Publishing house Tom Doherty Associates, responsible for all of Pan Macmillan’s science fiction and fantasy publishing imprints (including Tor, Orb and Forge) has announced that it will be offering its electronic books for sale in DRM-free copies. Tom Doherty Associates’ entire book catalogue is expected to be available in DRM-free versions by July of this year.
DRM, which stands for Digital Rights Management, refers to electronic programs embedded into electronic files that limit the ability of the user to copy or share them. DRM technology has been used in the digital music, movie, gaming and publishing industries for years. However, it’s been a headache for legitimate users just as long, which the press release acknowledges:
“Our authors and readers have been asking for this for a long time,” said president and publisher Tom Doherty. “They’re a technically sophisticated bunch, and DRM is a constant annoyance to them. It prevents them from using legitimately-purchased e-books in perfectly legal ways, like moving them from one kind of e-reader to another.”
Meanwhile, persistent piraters have always been able to find cracked copies. Stories of legitimate purchasers cracking or pirating versions of media they’ve already paid for have been bandied about for years. The solution according to some inflexible thinkers has been bigger and better copyright protection, which too frequently crosses over into the squelching of personal privacy and civil rights. On the whole, such heavy-handed tactics have not been effective.
Despite this, it’s still rather surprising to see even a subsidiary of a major company like Pan Macmillan put their money where their mouth is. The idea that book lovers are happy to pay a fair price for good stories is strongly-advocated by anti-DRMers. And proof of concept of some version of the honor system when it comes to digital copyright infringement has already been demonstrated. The music industry grew, rather than shrivelled, as file-sharing programs came to the fore. Cory Doctorow has been releasing his written works under a Creative Commons license for years, trusting his fans to read and share and, ultimately, pay him for his efforts.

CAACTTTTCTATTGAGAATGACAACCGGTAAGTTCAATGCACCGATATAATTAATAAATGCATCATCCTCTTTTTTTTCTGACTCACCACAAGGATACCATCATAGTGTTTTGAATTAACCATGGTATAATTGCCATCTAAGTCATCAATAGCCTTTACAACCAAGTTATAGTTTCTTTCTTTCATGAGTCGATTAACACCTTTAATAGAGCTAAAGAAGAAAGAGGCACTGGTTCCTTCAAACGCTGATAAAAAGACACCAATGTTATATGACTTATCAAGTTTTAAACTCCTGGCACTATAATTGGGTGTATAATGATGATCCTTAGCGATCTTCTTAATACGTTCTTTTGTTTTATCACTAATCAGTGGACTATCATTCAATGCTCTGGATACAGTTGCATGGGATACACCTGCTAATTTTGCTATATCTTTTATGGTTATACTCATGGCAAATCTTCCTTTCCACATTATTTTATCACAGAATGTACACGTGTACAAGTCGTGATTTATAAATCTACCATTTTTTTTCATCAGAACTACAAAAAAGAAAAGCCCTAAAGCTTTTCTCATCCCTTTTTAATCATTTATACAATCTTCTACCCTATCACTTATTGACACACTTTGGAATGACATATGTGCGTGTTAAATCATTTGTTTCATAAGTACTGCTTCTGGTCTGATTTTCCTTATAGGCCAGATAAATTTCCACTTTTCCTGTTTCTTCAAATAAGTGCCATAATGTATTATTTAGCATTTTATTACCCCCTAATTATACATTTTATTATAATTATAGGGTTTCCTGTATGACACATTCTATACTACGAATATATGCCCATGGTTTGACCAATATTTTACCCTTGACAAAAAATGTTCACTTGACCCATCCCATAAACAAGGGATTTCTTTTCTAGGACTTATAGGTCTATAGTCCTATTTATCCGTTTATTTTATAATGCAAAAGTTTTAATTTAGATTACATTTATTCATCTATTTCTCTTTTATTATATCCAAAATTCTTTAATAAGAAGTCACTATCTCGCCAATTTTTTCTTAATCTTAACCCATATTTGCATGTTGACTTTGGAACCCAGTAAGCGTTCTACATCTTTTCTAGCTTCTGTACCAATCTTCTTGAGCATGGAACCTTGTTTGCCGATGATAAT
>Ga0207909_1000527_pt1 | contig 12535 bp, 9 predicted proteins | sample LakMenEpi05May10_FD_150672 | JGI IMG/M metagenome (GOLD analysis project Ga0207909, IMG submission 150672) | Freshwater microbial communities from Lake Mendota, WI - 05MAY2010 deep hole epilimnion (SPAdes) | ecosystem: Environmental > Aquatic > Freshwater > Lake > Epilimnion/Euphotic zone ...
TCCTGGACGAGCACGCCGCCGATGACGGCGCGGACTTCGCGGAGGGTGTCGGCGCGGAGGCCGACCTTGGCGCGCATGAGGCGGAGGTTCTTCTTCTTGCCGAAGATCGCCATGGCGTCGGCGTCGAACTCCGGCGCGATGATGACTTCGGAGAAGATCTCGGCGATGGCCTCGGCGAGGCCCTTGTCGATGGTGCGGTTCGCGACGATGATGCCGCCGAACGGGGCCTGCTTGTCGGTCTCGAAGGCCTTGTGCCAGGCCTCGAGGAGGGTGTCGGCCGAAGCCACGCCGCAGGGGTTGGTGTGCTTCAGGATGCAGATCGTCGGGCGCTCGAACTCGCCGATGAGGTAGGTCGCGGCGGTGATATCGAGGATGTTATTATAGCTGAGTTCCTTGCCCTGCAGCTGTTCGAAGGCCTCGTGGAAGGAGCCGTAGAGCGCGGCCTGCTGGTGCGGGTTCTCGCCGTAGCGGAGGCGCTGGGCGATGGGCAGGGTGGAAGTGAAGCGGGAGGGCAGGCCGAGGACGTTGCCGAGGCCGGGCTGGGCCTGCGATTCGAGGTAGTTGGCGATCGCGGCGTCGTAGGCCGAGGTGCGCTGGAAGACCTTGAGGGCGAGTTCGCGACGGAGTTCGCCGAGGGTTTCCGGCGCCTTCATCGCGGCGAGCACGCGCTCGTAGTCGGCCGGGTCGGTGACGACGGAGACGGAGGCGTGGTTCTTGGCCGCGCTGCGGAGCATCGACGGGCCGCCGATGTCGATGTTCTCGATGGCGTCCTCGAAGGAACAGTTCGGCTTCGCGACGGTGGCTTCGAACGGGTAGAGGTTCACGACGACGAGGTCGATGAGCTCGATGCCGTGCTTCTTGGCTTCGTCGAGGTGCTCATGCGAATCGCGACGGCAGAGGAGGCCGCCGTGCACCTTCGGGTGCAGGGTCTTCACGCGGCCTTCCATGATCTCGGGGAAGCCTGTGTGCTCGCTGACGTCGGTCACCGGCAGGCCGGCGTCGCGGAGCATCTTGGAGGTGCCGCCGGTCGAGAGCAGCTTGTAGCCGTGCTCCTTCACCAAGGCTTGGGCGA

In a similar way, Tom Doherty Associates is now trusting its fans to purchase, enjoy and perhaps share their digital books with friends. But they are also trusting those friends, in turn, to properly purchase those shared copies, at least if they find they enjoy them, and this is the gutsy step other major companies have thus far failed to take.
That this kind of self-policing seems, by and large, to actually work, is critical in making this DRM-free decision seem like an acceptable risk. Even more relevant, though, is that DRM doesn’t work. Since DRM doesn’t actually prevent piracy, there’s no profit in irritating the actual consumers who support the industry with reduced functionality.
In fact, this may turn out to be a very shrewd business move. What dedicated digital reader wouldn’t choose to buy books from publishers providing easy-to-use copies rather than the malware-laden versions DRM files have become? Will competitors quickly be following suit, lest they be left behind by web-savvy individuals who don’t want to suffer every time they transfer a file to a new device? One can hope.
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